To mount, you have to unsquash it. That’s what takes time. A .snap is squashed package.
When you mount something, say an iso, it stays mounted until the computer is put off. When you reboot it is not there. But, when you with snaps, it is unsquashed and “mounted” and stays in full size in /snap, after you put the computer off and is there when you reboot the computer.
That said, with snapd installed, the everything was 10.2GB. The installed system including the home folder was 10.2GB. Purged snapd and the system is 9.3GB. Without a single snap app, the snapd had taken 0.8GB space.
I reinstalled snapd and found that the new install didn’t have some baggage from the last time. The core and another large folder had gone. Instead a large core18 is there. Reinstalled Chromium snap. Looked in
/var/lib/snapd/snaps, the chromium_881.snap there is 168.6MB. The Chromium folder in /snap is 605.3MB (unsquashed and always mounted).
$ snap run --trace-exec chromium
Importing existing chromium profile from /home/akoya/.config/chromium (version 77.0.3865.90)
Import done in 4.088 s
Gtk-Message: 22:35:10.662: Failed to load module "canberra-gtk-module"
Gtk-Message: 22:35:10.725: Failed to load module "canberra-gtk-module"
[3238:3238:1011/223514.753620:ERROR:sandbox_linux.cc(369)] InitializeSandbox() called with multiple threads in process gpu-process.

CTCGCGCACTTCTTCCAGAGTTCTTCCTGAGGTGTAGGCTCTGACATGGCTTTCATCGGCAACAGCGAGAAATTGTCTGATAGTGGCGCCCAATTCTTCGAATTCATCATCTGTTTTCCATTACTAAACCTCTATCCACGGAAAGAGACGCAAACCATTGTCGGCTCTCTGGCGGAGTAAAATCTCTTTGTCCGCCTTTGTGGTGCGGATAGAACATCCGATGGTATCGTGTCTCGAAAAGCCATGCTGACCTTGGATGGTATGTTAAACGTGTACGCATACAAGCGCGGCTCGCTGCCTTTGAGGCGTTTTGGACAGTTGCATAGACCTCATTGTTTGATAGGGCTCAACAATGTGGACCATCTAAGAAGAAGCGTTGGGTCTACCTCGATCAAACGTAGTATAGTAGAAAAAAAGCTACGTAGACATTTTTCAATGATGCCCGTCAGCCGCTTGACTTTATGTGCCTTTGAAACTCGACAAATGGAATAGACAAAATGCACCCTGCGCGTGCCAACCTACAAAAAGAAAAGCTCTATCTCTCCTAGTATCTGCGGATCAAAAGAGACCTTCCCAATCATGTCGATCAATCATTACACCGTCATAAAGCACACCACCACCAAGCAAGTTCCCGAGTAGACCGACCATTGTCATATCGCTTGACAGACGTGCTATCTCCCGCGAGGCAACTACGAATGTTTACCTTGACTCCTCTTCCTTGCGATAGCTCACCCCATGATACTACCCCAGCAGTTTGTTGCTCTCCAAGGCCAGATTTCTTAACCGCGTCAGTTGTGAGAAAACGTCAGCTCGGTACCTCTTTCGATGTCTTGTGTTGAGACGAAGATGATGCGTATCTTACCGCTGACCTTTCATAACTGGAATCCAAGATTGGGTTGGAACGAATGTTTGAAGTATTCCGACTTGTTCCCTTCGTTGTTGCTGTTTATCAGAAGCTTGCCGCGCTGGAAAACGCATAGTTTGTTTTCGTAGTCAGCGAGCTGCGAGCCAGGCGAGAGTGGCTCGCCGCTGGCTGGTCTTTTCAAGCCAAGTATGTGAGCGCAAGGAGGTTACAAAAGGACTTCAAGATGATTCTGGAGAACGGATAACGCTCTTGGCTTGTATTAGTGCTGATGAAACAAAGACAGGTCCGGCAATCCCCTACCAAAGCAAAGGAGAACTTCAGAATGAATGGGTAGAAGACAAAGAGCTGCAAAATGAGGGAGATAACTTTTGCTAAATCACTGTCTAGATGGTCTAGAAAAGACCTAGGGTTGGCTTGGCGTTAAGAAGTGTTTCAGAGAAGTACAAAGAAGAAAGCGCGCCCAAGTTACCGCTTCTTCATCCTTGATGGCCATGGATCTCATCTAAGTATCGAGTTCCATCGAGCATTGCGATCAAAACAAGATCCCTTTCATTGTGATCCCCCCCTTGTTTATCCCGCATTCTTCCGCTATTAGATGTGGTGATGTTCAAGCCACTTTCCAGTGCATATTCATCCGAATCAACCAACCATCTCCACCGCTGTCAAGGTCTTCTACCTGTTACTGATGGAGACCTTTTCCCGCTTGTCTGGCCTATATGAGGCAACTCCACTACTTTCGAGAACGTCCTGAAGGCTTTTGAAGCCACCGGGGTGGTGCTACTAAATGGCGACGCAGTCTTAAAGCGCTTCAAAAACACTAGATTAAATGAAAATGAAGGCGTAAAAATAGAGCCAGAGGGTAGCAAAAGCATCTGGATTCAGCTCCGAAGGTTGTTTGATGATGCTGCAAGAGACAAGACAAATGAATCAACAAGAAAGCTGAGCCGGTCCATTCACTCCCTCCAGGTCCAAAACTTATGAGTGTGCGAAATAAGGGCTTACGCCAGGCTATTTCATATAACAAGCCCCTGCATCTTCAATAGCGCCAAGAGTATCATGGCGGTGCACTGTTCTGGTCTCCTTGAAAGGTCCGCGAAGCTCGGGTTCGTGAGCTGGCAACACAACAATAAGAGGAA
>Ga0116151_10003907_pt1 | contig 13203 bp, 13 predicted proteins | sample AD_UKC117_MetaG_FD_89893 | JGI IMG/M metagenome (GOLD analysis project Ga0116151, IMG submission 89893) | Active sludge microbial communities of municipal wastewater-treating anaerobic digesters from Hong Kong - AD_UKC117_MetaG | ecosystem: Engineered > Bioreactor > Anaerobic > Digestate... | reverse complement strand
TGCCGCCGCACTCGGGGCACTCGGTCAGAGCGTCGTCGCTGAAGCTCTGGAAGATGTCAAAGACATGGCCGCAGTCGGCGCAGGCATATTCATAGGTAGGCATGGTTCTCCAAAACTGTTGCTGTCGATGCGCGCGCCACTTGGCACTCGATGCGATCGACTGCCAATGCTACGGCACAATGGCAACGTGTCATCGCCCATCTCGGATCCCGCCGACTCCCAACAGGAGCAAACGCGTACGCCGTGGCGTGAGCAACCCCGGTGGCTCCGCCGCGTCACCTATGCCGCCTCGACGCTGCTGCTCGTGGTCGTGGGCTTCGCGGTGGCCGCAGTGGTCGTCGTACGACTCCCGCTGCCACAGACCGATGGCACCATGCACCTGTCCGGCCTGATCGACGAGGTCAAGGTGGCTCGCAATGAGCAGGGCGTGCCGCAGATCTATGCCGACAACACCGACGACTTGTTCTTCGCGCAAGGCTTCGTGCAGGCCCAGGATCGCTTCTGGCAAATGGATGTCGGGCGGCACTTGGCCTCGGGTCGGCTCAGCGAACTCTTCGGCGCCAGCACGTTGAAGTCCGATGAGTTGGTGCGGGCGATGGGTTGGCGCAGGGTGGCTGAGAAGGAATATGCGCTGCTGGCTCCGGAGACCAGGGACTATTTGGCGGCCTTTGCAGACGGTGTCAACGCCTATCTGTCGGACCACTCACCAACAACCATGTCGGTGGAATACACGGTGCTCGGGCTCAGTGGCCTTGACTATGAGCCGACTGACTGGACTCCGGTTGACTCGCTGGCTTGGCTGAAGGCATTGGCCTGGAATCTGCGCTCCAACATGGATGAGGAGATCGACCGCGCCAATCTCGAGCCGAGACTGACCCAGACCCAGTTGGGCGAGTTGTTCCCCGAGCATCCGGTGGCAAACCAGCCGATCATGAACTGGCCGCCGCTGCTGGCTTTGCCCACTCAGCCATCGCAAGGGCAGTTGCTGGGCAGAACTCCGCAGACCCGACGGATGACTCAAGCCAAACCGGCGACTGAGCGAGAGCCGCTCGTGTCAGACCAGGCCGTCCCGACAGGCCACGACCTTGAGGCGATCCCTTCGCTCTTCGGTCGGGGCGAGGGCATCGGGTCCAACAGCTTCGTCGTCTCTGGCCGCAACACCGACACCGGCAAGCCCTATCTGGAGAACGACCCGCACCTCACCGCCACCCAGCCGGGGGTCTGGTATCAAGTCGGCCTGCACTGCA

[3238:3238:1011/223518.311265:ERROR:buffer_manager.cc(488)] [.DisplayCompositor]GL ERROR :GL_INVALID_OPERATION : glBufferData: <- error from previous GL command
Slowest 10 exec calls during snap run:
Total time: 32.871s
Ah, by the way, I am writing from the Chromium web browser that was taken off the Chromium snap, which lives in the home folder and is 237.2 MB, much, much faster. Runs in a sandbox too.
It just takes more time for a snap to get itself going, permanently mounted or not.
Maybe, I am “fiddling” about, but there appears to be comments on this slowness of default snaps, for example in Distrowatch (comment #34) suggesting a disclaimer. Looks like some other people fiddle too.
Enough “fiddling” from my side. I am keeping (or reinstalling when needed) snapd to get at few apps I need, such as leafpad, which is not available in Ubuntu repos. Those are portable.